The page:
Van den Akker, J. (1994). Designing innovation from an implementation perspective. The International Encyclopedia of Education.

Vygotsky, L. (1978). Interaction between learning and development. From: Mind and Society (pp. 79-91). Cambridge, MA: Harvard University Press.

 

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Jennie's Perspective

Jennie created this blog as a dramaturgical demonstration of the construction of new knowledge she obtained while pursuing a doctoral degree at the University of North Texas' College of Information. This blog is to exclusively be used for the purposes of meeting the requirements for unless otherwise indicated and is dedicated to all those instructors who made its contents possible.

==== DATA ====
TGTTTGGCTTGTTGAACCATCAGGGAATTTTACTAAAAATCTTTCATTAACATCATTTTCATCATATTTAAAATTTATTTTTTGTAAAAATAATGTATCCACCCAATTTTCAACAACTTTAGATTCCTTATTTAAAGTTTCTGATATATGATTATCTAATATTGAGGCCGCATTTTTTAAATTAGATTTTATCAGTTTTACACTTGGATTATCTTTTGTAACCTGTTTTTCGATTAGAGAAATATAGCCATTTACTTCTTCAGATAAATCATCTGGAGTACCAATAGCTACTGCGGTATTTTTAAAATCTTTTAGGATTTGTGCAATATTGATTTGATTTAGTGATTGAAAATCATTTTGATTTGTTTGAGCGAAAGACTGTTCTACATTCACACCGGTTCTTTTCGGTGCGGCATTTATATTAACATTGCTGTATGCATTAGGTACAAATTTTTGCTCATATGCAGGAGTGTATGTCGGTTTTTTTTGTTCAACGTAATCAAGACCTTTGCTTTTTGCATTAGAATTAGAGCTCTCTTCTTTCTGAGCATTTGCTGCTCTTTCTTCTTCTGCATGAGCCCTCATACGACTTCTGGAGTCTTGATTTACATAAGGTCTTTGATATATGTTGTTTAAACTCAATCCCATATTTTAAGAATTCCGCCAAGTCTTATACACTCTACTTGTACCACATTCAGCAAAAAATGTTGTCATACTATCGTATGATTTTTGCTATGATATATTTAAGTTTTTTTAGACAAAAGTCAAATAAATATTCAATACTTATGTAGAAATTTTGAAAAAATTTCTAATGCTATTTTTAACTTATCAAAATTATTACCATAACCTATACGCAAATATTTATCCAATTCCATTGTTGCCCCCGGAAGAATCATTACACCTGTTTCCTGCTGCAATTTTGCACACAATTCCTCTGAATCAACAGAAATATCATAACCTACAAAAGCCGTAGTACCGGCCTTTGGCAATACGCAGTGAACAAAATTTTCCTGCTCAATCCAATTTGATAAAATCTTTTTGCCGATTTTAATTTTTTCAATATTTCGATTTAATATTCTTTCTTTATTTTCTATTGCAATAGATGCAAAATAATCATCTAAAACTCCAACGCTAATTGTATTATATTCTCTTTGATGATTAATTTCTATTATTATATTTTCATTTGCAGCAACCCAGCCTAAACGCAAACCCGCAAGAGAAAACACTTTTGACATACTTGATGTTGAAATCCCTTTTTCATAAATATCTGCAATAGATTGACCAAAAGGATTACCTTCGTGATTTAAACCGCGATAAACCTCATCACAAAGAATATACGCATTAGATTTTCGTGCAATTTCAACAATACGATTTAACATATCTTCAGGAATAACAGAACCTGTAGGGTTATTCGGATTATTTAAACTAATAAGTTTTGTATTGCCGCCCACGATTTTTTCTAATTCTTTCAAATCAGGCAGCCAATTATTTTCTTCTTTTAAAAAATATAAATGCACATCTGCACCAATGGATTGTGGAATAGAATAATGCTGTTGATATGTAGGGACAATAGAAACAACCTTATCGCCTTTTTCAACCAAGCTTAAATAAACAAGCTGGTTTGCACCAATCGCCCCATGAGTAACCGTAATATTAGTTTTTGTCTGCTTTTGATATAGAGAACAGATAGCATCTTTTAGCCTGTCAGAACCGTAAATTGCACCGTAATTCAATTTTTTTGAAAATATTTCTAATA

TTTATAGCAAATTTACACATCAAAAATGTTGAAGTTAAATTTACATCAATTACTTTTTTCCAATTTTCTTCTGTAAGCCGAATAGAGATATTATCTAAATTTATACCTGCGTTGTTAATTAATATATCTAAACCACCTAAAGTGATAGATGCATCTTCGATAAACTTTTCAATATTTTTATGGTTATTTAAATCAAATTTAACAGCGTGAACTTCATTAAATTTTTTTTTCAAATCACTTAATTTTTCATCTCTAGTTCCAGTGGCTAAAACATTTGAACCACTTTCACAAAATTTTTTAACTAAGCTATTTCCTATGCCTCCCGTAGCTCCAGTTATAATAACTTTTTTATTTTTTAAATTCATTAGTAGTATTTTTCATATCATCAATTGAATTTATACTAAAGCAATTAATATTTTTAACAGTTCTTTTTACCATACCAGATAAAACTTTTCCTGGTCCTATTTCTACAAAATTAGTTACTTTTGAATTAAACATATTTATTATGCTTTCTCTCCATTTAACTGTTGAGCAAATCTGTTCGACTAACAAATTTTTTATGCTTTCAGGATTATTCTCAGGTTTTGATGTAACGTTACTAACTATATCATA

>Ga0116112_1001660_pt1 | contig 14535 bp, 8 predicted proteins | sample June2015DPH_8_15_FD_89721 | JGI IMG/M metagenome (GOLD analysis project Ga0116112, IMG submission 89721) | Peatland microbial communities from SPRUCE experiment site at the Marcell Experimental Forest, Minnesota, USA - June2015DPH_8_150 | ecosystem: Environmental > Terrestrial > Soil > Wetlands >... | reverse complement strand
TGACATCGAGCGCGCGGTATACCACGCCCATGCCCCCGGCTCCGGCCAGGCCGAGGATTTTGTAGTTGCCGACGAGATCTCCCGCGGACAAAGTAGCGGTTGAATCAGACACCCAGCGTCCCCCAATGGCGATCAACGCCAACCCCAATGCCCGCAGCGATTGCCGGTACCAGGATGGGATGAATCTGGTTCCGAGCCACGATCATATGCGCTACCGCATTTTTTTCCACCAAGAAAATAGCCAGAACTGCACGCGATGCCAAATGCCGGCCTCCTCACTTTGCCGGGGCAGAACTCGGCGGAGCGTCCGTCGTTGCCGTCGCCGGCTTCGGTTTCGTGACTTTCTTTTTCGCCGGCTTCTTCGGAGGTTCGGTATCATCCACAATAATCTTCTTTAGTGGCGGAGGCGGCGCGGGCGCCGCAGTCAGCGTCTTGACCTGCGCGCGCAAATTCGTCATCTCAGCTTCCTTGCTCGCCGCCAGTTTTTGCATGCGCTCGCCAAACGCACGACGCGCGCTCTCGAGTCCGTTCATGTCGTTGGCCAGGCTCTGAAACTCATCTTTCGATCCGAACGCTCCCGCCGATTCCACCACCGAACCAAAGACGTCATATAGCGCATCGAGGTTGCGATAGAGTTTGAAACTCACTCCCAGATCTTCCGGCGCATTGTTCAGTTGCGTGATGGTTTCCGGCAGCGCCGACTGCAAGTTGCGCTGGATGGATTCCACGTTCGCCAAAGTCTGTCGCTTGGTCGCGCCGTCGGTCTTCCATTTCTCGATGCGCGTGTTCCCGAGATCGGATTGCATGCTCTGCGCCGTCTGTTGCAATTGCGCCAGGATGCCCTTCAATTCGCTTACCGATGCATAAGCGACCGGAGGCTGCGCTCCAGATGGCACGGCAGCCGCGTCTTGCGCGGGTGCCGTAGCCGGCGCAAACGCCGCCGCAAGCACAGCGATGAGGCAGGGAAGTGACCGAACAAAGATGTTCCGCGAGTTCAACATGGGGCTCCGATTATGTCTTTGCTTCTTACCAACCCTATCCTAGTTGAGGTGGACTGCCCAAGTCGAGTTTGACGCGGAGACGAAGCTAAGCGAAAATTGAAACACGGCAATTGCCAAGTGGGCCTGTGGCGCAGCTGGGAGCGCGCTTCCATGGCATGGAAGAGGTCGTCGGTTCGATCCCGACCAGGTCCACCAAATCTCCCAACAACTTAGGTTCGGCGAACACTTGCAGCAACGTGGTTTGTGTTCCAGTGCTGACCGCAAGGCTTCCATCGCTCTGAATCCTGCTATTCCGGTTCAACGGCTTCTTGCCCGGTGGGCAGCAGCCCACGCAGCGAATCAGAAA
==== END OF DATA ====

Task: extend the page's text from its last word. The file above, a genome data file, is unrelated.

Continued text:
2 thoughts on “What Teachers Can Teach Us”

  1. I think you have your central research question starting to form around this one you ask about in your blog post for this week’s reflection: “What questions should evaluators ask to measure whether the ideals and intentions of the instructional design documents were apparent or whether the teacher adhered to it 100% to its precepts and intentions?” That being said you should break out this question towards individual items you can measure as you assess the instructional side of online learning. What can you ask instructors, based on their experiences and perspectives, to learn more about measuring outcomes of teaching in digital environments? Keep in mind they can share about their practices, pedagogy, and how they prepare learners to engage online; however, not always the final outcome. Keep this in mind as you further explore your own research proposal development this week.